With this name, you may not be familiar with it, but especially in Latin America, whistling kettles are very popular. And since they also have their place in the coffee world, we are going to dedicate this page to explaining them to those who do not know them and offering some interesting options for those who are looking for a whistling kettle for their home.
What is a whistling kettle?
By the name of whistling kettle, or kettle dry, we are really referring to kettles or containers for heating water over the fire. They can also be called whistling coffee pots or kettles for the cooker.
They generally have a capacity of around one litre (although there are larger models) and also have a very characteristic, stubby and flattened shape, with a long, narrow and winding spout in the shape of a swan’s neck and an upper handle that is wide enough to be able to hold it and place it safely on the fire.
They are mainly used to heat what is inside, warning with a characteristic whistle when this has happened. For this reason, they are also known as whistling turkeys.
We can refer to whistling kettles as opposed to electric kettles. The latter is capable of heating up by themselves -plugging them into the electrical current- while the kettle needs to be placed on a gas cooker or a glass-ceramic hob. We can also talk about electric whistling kettles, but it is more normal to talk about whistling kettles only with those models that do not have any electric component. A classic whistling kettle, not electric, is usually cheaper and takes longer to heat the water/coffee.
A kettle or whistling kettle is also used as a service carafe to serve coffee directly from it once it has been brewed. The fact is that the name ” whistling kettle” is more in keeping with tradition and popular language than with technicality. Even so, everyone knows what you mean when you talk about whistling kettle.
The Best whistling kettles – Our List
When we look to buy a classic whistling kettle, we will find several models that are actually very similar to each other. There may be some variations in design and colours, but generally – and as these are coffee makers without electrical components – they all behave similarly.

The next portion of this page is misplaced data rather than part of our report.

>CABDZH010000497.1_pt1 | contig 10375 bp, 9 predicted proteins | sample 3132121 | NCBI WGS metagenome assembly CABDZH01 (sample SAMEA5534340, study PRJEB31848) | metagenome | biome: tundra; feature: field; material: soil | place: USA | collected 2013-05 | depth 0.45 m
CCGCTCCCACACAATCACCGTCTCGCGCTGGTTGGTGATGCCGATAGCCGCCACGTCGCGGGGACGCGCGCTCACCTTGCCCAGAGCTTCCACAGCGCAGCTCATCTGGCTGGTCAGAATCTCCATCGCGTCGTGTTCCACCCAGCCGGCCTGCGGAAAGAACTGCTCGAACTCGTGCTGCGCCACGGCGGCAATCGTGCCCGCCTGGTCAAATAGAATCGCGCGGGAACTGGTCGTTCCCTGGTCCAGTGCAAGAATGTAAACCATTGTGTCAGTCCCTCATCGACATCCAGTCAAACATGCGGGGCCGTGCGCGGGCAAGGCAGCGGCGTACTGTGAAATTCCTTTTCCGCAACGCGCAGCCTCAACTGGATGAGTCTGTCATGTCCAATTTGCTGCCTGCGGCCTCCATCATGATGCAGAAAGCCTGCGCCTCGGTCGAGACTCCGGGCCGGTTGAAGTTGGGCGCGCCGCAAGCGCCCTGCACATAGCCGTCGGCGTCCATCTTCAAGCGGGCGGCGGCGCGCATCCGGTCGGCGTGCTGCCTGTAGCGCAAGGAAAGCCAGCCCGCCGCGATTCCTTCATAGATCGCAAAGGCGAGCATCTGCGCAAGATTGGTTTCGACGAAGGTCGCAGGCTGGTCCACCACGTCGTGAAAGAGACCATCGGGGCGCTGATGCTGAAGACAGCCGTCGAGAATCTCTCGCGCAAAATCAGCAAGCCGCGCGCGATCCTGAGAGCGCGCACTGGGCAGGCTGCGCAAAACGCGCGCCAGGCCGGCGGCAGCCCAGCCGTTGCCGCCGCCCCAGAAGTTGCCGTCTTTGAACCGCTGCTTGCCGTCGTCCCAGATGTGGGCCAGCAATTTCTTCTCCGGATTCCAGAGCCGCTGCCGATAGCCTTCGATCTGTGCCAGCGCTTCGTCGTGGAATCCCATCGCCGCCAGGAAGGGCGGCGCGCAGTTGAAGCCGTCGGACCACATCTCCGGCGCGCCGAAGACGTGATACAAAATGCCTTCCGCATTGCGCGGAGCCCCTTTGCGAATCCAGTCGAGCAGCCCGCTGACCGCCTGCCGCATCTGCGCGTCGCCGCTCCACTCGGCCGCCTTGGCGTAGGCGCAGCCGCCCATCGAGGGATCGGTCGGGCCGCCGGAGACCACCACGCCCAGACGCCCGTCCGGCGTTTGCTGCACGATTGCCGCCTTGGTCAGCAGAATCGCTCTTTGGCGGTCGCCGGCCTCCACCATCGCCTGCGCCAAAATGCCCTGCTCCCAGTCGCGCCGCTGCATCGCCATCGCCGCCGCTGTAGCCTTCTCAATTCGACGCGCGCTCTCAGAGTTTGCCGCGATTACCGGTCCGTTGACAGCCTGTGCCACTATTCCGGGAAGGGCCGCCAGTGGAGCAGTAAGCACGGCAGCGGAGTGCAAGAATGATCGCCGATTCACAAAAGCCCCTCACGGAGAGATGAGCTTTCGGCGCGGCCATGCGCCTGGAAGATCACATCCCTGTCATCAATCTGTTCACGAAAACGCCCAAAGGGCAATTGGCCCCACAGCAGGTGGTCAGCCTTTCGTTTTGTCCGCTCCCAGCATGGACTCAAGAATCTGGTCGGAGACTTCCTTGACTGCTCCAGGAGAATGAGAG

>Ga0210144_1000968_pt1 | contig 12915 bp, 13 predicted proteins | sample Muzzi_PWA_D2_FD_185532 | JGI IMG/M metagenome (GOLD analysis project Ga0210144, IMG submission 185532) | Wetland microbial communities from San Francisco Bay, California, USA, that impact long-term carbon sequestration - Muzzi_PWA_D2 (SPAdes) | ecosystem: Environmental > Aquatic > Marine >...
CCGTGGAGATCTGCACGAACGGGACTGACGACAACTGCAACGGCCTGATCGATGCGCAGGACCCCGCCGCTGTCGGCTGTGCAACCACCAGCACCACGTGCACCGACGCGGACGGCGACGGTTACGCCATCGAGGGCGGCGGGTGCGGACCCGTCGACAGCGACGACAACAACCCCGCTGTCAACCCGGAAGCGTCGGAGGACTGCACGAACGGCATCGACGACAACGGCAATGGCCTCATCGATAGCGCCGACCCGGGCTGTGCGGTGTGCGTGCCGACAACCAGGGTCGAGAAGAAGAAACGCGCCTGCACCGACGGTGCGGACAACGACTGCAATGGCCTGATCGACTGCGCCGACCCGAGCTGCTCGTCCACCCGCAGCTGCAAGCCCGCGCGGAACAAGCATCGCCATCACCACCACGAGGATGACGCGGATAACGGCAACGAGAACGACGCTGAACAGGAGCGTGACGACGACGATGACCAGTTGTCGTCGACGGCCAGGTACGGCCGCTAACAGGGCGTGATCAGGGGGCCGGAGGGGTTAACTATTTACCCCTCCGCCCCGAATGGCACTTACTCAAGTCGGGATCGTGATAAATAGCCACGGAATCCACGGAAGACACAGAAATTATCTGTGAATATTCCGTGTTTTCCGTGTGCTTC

Here is a list with their updated prices of some of the best whistling kettle coffee machines you can find today:
Whistling kettle coffee machine brands – Where to start?
Well, if you have seen the above list, you will have already come to the conclusion that the two reference manufacturers for whistling kettle coffee machines are Ibili and Lacor. Both firms offer stainless steel whistling kettle coffee machines, and they also have various sizes for each model. For example, we have Lacor’s whistling kettle coffee maker in 1.5 and 3.5 litres, and something similar occurs with those made by Ibili.
Types of whistling kettle coffee machines
Well, there really isn’t much mystery here because, as they don’t have the technology, all coffee machines are very similar. Still, it is important to know that there are whistling kettle coffee makers with filters (like, for example, the Italian coffee makers, which work in a similar way); otherwise, they would be kettles or containers for heating liquids. There is also induction whistling kettle coffee machines, such as the model whistling kettle Ibili Clásica, which is made of 18/10 stainless steel and therefore works perfectly on an induction hob.
Apart from the aluminium or steel whistling kettle coffee machines (which are the most common materials and finishes), you can also find enamelled whistling kettle coffee machines. Enamelling helps the coffee machine to look more cheerful and attractive, away from the cold metallic shine of traditional models.
How does a whistling kettle coffee Machine work?
Once the whistling kettle is full of water, you put the lid on (making sure it is properly closed) and also close the lid with the spout (this detail is important). Then it is put to boil. When the water boils, it turns into steam, and steam, as we know, takes up more space than water. If the lid is hermetically sealed, the steam cannot escape from any other place than from the spout.
And, by the way, do you know why the spout of a whistling kettle has that narrow and elongated shape? Precisely so that the steam, when it has to come out, emits the characteristic whistle that we see in this video: